emg home
Tadic: I am confident that better days are coming Serbia-Montenegro: Joint police teams to combat organized crime Hostage situation at Komotini factory; two women released No damage in Santorini ecosystem detected from Sea Diamond wreckage Macedonia presented as camping destination at Essen fair French Cultural Center rebrands into French Institute Italy's credit line for small, medium enterprises Serbia exports raspberries to EU NBS: Inflation drop in Serbia continues There are new details about death of Trajkovski Govt to sell 50.000 tons of corn from reserves Greek debt swap does not trigger CDS payments: ISDA PM Gruevski meets Greek counterpart Papademos in Brussels Kosovo: Important step in relations with the EU Foreign affairs committee wants fresh dynamic in EU-Turkey relations RS boycotts celebration of BiH Independence Day Ashton: Get entire region closer to EU Serbia to lose agreement with Russia because of EU Fuele: Pristina should work on agenda for north South Serbia Albanians insist on '92 referendum Serbian EU integration Council to hold session Serbia, France to sign agriculture agreement Dacic to open meeting of MARRI friends Conference “Crisis in movie industry in South East Europe“ to be held UNMIK to withdraw from regional meetings Josipovic calls for border dispute talks before arbitration Serbia becomes EU candidate Tadic: Door to prosperity opens

No reason to panic over dinar weakening

01. March 2012. | 07:48

Source: Tanjug

Governor of the National Bank of Serbia (NBS) Dejan Soskic said Wednesday that there was no reason for "any kind of panic" over the weakening of the value of the Srbian dinar.

Governor of the National Bank of Serbia (NBS) Dejan Soskic said Wednesday that there was no reason for "any kind of panic" over the weakening of the value of the Srbian dinar.

“The NBS has instruments it can intervene with,” Soskic said in an interview with Tanjug, adding that the country's “foreign currency reserves are at a very satisfactory level, they are sufficient to ensure financial stability.”

He said that the weakening of the domestic currency was “relatively modest” - 4.3 percent in the first two months of 2012, adding that “the speed and dynamics of the exchange rate changes are not unusual for the currency regime of the dinar.”

We should not forget that the dinar was very stable for a long time, “since November 2010, when the exchange rate was at about 107 dinars to the euro, until now, when the rate is at 110 dinars per euro,” said Soskic, adding that the changes now taking place are not unusual for currencies using the fluctuating exchange rate regime.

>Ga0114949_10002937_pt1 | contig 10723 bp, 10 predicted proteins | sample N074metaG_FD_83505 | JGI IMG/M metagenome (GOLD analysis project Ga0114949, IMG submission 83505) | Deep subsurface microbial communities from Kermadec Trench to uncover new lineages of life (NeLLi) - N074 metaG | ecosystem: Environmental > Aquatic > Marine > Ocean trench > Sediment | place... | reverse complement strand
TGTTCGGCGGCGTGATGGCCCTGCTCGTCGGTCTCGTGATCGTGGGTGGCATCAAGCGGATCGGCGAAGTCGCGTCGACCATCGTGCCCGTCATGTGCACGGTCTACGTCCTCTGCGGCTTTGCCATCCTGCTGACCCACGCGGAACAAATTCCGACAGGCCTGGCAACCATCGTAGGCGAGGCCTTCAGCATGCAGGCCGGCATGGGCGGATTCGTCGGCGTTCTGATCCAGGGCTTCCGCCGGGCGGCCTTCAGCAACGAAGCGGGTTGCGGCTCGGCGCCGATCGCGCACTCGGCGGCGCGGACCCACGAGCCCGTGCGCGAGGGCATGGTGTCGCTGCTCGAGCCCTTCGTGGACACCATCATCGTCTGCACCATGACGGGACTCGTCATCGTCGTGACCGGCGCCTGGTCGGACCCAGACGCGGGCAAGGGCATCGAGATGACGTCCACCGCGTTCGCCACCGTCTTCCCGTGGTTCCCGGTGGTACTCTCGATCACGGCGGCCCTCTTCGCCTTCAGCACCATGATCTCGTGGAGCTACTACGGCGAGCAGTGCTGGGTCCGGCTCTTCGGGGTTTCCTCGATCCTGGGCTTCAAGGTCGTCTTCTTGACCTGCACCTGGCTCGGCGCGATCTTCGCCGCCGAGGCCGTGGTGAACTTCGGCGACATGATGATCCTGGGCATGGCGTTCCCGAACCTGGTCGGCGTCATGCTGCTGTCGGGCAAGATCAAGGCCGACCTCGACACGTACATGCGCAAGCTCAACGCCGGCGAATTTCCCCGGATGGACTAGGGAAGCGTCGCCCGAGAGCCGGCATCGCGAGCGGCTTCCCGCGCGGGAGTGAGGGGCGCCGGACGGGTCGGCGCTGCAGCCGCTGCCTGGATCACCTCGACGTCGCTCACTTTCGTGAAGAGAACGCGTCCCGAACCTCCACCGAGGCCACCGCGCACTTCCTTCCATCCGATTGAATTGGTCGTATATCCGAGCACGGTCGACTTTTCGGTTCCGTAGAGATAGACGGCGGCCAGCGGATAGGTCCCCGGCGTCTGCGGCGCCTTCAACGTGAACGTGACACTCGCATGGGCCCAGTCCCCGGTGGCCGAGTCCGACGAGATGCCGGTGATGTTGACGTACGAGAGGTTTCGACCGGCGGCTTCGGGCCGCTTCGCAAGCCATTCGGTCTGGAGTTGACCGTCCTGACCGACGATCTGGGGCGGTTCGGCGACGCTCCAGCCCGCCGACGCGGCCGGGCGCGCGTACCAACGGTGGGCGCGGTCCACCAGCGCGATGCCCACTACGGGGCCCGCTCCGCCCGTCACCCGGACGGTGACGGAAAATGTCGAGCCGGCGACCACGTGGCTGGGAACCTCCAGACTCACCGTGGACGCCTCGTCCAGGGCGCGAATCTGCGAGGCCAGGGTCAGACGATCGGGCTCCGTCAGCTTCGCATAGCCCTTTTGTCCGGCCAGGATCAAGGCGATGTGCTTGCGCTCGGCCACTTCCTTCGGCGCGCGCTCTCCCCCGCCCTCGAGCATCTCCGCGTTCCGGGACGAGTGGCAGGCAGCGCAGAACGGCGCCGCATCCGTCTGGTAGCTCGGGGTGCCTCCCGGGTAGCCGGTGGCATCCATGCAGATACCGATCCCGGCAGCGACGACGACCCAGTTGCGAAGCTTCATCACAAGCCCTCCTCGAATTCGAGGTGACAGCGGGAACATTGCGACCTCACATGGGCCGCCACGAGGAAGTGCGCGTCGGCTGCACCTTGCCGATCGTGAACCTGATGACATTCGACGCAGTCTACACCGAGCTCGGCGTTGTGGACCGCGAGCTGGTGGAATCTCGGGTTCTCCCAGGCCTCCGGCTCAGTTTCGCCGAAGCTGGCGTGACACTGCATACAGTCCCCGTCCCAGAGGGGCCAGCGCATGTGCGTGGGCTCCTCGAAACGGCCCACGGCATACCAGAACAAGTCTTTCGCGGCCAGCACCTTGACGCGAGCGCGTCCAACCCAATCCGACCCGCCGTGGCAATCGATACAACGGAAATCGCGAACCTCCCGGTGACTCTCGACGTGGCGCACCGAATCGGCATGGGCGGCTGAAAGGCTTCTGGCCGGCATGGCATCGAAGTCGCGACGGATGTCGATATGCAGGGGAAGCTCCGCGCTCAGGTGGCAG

Speaking about the causes of dinar's weakening, Soskic pointed out that they were always related to investors' expectations
and that the investors probably estimated that the dinar was set for downturn.

“We have certain other developments as well - suspension of our relationship with the International Monetary Fund - a level of reserves with international investors that appeared as a consequence of that, which is something that the NBS had been warning could happen."

“All this has created a set of market circumstances that we are now facing, (but) we believe that there is no reason for concern, we follow the market developments closely and we are ready to use the quite significant and effective tools that we have within our jurisdiction,” said Soskic.

As for interventions in the foreign exchange market, the NBS governor said that the NBS would continue making interventions to reduce excessive daily fluctuations whenever it saw excessive nervousness and instability in the market, but not by going against the market trends because these should be determined by the offer and demand and it was entirely consistent with the exchange rate regime and inflation targeting.

“The NBS will continue pursuing its current policy when it comes to inflation targeting, but not when it comes to targeting the exchange rate, and it will also use foreign exchange reserves in terms of control of inflationary pressures that may endanger the financial stability of the country, in this way preventing the financial stability from falling in danger," he said.

Commenting on the opinions of some experts who said that Serbia should introduce a fixed exchange rate, Soskic pointed out that the fluent exchange rate had been chosen intentionally, since it, as a rule, reduced the potential cost that a country had to pay when affected by external instability.


My Web

Enter text:


27. February - 04. March 2012.